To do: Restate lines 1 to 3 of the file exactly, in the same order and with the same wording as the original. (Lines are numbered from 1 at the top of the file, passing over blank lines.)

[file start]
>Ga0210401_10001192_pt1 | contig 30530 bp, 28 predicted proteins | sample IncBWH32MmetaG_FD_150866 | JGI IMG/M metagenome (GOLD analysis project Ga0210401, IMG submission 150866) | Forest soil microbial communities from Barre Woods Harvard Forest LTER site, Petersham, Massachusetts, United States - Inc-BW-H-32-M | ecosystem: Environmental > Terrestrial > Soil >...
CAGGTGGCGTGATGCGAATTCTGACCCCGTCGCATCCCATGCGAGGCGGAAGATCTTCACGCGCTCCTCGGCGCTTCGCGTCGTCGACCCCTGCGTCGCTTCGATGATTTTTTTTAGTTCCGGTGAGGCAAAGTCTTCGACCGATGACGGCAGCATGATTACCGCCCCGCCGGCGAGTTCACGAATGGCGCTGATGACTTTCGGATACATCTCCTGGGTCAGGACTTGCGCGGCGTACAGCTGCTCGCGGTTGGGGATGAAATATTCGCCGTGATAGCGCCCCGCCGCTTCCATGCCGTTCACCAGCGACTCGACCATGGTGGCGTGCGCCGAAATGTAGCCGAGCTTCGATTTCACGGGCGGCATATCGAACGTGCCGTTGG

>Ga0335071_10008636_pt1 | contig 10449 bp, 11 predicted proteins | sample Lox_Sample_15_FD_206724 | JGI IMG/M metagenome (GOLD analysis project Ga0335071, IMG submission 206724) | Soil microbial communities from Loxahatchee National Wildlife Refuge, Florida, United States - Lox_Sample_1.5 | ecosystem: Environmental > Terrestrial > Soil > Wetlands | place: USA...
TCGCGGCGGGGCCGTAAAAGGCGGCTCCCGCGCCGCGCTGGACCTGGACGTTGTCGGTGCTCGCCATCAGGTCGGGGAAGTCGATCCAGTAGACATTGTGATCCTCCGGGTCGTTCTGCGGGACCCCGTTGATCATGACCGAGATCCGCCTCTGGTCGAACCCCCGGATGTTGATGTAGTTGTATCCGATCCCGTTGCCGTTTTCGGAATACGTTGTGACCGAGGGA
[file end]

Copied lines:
>Ga0210401_10001192_pt1 | contig 30530 bp, 28 predicted proteins | sample IncBWH32MmetaG_FD_150866 | JGI IMG/M metagenome (GOLD analysis project Ga0210401, IMG submission 150866) | Forest soil microbial communities from Barre Woods Harvard Forest LTER site, Petersham, Massachusetts, United States - Inc-BW-H-32-M | ecosystem: Environmental > Terrestrial > Soil >...
CAGGTGGCGTGATGCGAATTCTGACCCCGTCGCATCCCATGCGAGGCGGAAGATCTTCACGCGCTCCTCGGCGCTTCGCGTCGTCGACCCCTGCGTCGCTTCGATGATTTTTTTTAGTTCCGGTGAGGCAAAGTCTTCGACCGATGACGGCAGCATGATTACCGCCCCGCCGGCGAGTTCACGAATGGCGCTGATGACTTTCGGATACATCTCCTGGGTCAGGACTTGCGCGGCGTACAGCTGCTCGCGGTTGGGGATGAAATATTCGCCGTGATAGCGCCCCGCCGCTTCCATGCCGTTCACCAGCGACTCGACCATGGTGGCGTGCGCCGAAATGTAGCCGAGCTTCGATTTCACGGGCGGCATATCGAACGTGCCGTTGG

>Ga0335071_10008636_pt1 | contig 10449 bp, 11 predicted proteins | sample Lox_Sample_15_FD_206724 | JGI IMG/M metagenome (GOLD analysis project Ga0335071, IMG submission 206724) | Soil microbial communities from Loxahatchee National Wildlife Refuge, Florida, United States - Lox_Sample_1.5 | ecosystem: Environmental > Terrestrial > Soil > Wetlands | place: USA...